# Delta function integral

Homework Helper
Evaluate:

$$\int^{\infty}_{-\infty} f(x)\delta(x-x_0)dx$$

Where

$$f(x)=ln(x+3), x_0=-2$$

Ordinarily, you would just evaluate $$f(x_0)$$, so it would be 0, but in this case, since $$f(x)$$ is $$-\infty$$ at $$x=-3$$, does that make a difference?

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But you have x0=-2 and f(x) is certainly not negative infinity there. What is f(-2)?

Homework Helper
Right, f(-2) = ln(1) = 0

I'm just wondering if for the formula:

$$\int_{-\infty}^{\infty}f(x)\delta (x-x_0) = f(x_0)$$

there need to be certain conditions on f(x), that would make a logarithmic function not suitable? My textbook was very vague in this area.

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Hurkyl
Staff Emeritus
Gold Member
You're missing the + and the - on your limits...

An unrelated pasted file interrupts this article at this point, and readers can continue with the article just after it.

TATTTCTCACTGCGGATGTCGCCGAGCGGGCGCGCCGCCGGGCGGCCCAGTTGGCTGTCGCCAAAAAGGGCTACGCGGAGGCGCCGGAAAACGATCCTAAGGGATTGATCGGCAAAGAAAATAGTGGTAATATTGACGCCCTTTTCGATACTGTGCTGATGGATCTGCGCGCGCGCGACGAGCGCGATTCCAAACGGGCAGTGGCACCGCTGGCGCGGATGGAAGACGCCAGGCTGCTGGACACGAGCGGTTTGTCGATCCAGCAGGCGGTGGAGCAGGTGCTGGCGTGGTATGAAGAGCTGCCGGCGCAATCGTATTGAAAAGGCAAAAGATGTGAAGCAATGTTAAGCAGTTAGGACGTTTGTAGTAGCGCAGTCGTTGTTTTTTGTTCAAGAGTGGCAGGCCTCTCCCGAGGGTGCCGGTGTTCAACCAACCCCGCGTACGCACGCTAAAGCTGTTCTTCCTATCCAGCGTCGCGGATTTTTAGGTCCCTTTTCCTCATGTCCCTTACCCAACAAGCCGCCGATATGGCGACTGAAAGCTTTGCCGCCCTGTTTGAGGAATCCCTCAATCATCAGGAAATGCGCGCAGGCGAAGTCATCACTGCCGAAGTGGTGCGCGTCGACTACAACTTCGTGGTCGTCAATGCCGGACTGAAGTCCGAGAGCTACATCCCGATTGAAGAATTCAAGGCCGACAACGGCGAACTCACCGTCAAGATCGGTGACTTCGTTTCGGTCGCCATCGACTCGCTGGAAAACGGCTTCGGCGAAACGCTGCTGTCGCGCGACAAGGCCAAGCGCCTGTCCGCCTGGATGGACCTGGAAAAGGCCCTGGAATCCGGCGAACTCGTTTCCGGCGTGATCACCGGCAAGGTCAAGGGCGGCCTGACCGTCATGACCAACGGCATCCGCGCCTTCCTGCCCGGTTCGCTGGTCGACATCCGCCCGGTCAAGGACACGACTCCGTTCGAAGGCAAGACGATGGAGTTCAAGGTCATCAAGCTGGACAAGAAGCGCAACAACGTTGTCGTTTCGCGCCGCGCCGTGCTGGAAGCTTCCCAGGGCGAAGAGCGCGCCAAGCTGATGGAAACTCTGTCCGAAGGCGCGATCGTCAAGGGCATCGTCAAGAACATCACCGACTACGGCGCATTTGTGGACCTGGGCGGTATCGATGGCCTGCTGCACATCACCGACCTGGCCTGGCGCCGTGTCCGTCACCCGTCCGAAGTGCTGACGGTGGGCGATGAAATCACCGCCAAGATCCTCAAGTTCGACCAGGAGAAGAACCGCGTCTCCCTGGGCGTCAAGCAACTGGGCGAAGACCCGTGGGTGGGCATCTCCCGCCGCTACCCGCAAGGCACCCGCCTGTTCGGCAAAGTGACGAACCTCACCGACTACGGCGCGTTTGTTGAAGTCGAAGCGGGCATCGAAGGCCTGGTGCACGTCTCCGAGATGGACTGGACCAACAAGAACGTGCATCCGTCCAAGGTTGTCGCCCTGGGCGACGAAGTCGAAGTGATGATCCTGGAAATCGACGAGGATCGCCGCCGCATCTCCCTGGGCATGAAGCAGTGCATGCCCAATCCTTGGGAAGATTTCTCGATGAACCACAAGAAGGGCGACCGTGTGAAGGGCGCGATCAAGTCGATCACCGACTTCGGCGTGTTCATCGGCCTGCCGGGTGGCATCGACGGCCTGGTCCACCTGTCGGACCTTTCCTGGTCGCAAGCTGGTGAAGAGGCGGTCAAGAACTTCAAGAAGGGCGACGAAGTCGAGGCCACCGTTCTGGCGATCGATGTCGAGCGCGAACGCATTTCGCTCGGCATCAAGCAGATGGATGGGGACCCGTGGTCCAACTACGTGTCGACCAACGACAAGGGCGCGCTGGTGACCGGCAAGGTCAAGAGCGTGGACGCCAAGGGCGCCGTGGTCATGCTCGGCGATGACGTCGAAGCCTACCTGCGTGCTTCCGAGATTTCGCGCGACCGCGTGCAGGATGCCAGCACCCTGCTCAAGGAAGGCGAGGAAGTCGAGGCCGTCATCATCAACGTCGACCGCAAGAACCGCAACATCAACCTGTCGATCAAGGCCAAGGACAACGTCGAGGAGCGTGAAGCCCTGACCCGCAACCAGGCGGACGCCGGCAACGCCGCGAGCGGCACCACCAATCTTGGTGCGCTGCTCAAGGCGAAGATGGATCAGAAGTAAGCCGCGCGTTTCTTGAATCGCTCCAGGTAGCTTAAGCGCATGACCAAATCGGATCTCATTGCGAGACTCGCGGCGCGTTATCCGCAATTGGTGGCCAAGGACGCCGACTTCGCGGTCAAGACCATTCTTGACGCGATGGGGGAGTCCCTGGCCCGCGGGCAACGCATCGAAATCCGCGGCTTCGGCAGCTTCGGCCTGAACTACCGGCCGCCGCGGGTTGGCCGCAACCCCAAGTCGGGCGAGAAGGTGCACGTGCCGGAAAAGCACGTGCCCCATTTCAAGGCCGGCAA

There are ways to define integration of generalized functions so that this integral makes sense for any (partial) function f that is well-behaved near x0. It might even be possible to make this integral well-defined when f is a generalized function that is well-behaved near x0!

HallsofIvy
Homework Helper
Right, f(-2) = ln(1) = 0

I'm just wondering if for the formula:

$$\int_{-\infty}^{\infty}f(x)\delta (x-x_0) = f(x_0)$$

there need to be certain conditions on f(x), that would make a logarithmic function not suitable? My textbook was very vague in this area.
No. For any function defined at x0,
$$\int_{-\infty}^\infty f(x)\delta (x)dx= f(x_0)$$

Hurkyl
Staff Emeritus
$$\int_{-\infty}^\infty f(x)\delta (x)dx= f(x_0)$$